RADIAL, 2005

Important Women Artists
10 November 2021


born 1965
RADIAL, 2005

fibreglass, automotive paint and stainless steel 

71.0 x 62.0 x 22.0 cm

edition of 6 + AP 2
$15,000 – $25,000
Sold for $14,727 (inc. BP) in Auction 65 - 10 November 2021, Melbourne

Roslyn Oxley9 Gallery, Sydney
Private collection, Sydney
Deutscher and Hackett, Melbourne, 30 April 2014, lot 39
Shannon Bennett, Melbourne


Patricia Piccinini: Unbreaking Eggs, Roslyn Oxley9 Gallery, Sydney, 3 – 25 September 2005, cat. 11
Patricia Piccinini: Nature's Little Helpers, Robert Miller Gallery, New York, October – November 2005 (another example)
Patricia Piccinini: In Another Life, City Gallery Wellington Te Whare Toi, New Zealand, 19 February – 11 June 2006
Patricia Piccinini: Life Cycle, Tolarno Galleries, Melbourne, 11 May – 10 June 2006 (another example)
Patricia Piccinini: (tiernas) / Criaturas/ (tender) Creatures, Artium de Alava, Vitoria, Spain, October 2007 – January 2008 (another example)
Hug: Recent Work by Patricia Piccinini, Des Moines Art Centre, Iowa, January – April 2007; Frye Art Museum, Seattle, 22 September 2007 – 6 January 2008 (another example)
Patricia Piccinini: Once upon a time..., Art Gallery of South Australia, Adelaide, 16 April – 26 June 2011 (another example)
Patricia Piccinini: Life Clings Closest, Cairns Art Gallery, Queensland, 22 August – 8 December 2019 (another example)


Piccinini, P., et. al., Patricia Piccinini: In Another Life, City Gallery Wellington, New Zealand, 2006, pp. 39 (illus.), 43
Churcher, A., et. al., Patricia Piccinini: Life Clings Closest, Cairns Art Gallery, Queensland, 2019, pp. 26 (illus.), 40 (another example)

Catalogue text

From the Greek teraton, meaning monster, teratomas are tumorous masses containing within themselves multiple tissue types ... In a teratoma we observe not so much a fully blown creature as a mass of organic matter desperately trying to become one.’1

In Radial, 2005 Patricia Piccinini explores the advancement of science through genetic engineering and stem cell research, in addition to contemporary society's obsession with consumerism. Sculpted in the form of an alloy wheel, this work is portrayed as an icon of luxury, indicative of the automotive industry. Yet despite the fine craftsmanship of the alloy wheel, bulbous and tumour like polyps engulf the top of the tyre in the form of a teratoma. As the viewer gazes at the unnatural growth, Piccinini poses the question of existence; is it an inanimate object brought to life by biotechnology in a feat of human excellence? Or was it originally a living organism, destroyed by consumerism and absorbed into our culture, genetically modified into an everyday object? The smooth and shining rim is starkly contrasted to the abnormal protuberance, which appears to be growing and encroaching a little further each day.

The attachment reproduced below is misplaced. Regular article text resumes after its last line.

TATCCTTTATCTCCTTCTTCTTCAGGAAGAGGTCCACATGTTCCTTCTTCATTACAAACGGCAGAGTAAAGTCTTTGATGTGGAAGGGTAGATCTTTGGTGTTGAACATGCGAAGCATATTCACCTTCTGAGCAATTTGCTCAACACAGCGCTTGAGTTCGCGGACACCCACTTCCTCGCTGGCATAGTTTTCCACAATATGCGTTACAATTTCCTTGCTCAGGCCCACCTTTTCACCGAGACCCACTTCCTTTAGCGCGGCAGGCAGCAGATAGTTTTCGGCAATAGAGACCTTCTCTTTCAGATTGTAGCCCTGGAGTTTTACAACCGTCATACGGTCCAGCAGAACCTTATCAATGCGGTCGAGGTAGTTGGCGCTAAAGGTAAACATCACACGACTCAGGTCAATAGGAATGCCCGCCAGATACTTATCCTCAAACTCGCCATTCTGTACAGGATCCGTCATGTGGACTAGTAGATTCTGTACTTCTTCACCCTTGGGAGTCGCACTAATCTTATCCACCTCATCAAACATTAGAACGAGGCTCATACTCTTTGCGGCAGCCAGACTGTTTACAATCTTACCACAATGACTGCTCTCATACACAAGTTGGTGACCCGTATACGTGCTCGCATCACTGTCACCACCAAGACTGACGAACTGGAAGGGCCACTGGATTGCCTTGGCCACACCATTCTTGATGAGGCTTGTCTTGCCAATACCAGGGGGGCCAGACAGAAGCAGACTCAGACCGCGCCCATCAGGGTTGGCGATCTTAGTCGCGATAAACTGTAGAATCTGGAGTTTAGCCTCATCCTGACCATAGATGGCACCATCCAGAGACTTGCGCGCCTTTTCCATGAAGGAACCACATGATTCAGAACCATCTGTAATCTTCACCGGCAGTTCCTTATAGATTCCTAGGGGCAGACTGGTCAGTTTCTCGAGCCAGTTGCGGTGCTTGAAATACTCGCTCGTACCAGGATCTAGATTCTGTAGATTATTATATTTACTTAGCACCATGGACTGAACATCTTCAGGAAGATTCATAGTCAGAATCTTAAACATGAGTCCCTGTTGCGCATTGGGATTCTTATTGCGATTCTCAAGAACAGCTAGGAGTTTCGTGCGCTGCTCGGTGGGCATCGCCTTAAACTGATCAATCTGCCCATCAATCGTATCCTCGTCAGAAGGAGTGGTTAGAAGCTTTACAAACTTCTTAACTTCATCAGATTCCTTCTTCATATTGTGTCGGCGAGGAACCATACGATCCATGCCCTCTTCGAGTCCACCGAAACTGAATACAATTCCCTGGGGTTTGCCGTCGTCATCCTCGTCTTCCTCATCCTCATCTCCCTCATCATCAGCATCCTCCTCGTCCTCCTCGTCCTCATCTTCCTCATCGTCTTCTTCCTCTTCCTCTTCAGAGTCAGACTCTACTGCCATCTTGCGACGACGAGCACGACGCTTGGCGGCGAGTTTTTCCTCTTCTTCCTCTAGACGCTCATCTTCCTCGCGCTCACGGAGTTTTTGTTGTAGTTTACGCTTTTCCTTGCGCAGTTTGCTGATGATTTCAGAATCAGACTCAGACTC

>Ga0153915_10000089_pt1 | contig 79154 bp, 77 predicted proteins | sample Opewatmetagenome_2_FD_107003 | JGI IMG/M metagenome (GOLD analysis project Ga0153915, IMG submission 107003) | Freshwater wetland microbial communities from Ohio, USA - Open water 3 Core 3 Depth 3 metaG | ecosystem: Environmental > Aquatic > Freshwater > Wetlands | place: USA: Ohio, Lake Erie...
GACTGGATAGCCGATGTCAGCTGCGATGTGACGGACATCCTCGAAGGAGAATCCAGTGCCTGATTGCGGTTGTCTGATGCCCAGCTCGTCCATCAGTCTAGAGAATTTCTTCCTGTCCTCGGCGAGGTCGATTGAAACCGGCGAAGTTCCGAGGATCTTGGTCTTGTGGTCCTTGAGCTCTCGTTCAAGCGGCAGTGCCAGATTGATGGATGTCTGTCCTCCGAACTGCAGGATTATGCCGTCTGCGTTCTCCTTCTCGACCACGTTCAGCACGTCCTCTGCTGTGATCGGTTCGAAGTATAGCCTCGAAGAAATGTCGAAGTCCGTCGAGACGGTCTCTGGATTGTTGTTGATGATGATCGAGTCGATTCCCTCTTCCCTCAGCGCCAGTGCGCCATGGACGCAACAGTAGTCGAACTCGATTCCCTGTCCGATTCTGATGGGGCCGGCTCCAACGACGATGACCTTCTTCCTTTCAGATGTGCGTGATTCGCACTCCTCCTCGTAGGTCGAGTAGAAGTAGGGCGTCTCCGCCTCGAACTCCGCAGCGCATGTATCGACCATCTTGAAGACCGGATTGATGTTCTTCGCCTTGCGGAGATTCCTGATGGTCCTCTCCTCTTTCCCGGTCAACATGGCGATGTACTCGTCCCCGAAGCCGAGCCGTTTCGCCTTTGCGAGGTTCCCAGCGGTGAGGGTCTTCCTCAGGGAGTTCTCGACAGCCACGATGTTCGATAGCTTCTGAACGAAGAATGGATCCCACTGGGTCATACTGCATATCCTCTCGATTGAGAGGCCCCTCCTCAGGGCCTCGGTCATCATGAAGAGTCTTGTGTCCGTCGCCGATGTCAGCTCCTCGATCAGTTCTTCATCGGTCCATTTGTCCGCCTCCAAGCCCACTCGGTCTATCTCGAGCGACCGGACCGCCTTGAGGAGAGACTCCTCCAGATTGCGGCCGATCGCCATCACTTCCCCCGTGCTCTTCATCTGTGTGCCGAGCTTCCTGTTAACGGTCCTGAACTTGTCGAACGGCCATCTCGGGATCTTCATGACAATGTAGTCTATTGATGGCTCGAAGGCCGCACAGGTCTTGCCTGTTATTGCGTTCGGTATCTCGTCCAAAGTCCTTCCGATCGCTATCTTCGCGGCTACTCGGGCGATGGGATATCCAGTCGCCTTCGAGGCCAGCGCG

Radial belongs to a group of humanised machines and objects that include cars, trucks and motor bike helmets. Where Piccinini's hybrid creatures are somewhat fleshy and abhorrent but also loveable, the machines are immaculate and glossy. Truck Babies, 1999 was exhibited alongside Radial in 2006 for Piccinini's solo exhibition, In Another Life at the City Gallery, Wellington, New Zealand. Placed within a nursery environment, the adorable miniature trucks are brought to life through pastel colours (baby blue for boys and baby pink for girls) and wide childlike 'eyes'. As people have become attached to their cars and machines, Piccinini closes the gap between the machine as an object and the machine as an important member of our family. In Another Life explores an alternate universe that is relatively close and in this genomic era of technological advancement, Piccinini raises the question: how long before her visions become realities?

Renowned for her life-like sculptures of mystical creatures that straddle the line between beast and human, Piccinini continually raises a dialogue between what is considered normal and abnormal by creating a fictional world based on an altered reality. Picinnini represented Australia at the Venice Biennale in 2003 and her works have been exhibited and collected by major galleries both internationally and in Australia.

1. Wertheim, C., and Wertheim, M., 'Teratology' in Patricia Piccinini: We Are Family, Australia Council for the Arts, Sydney, 2003, p. 26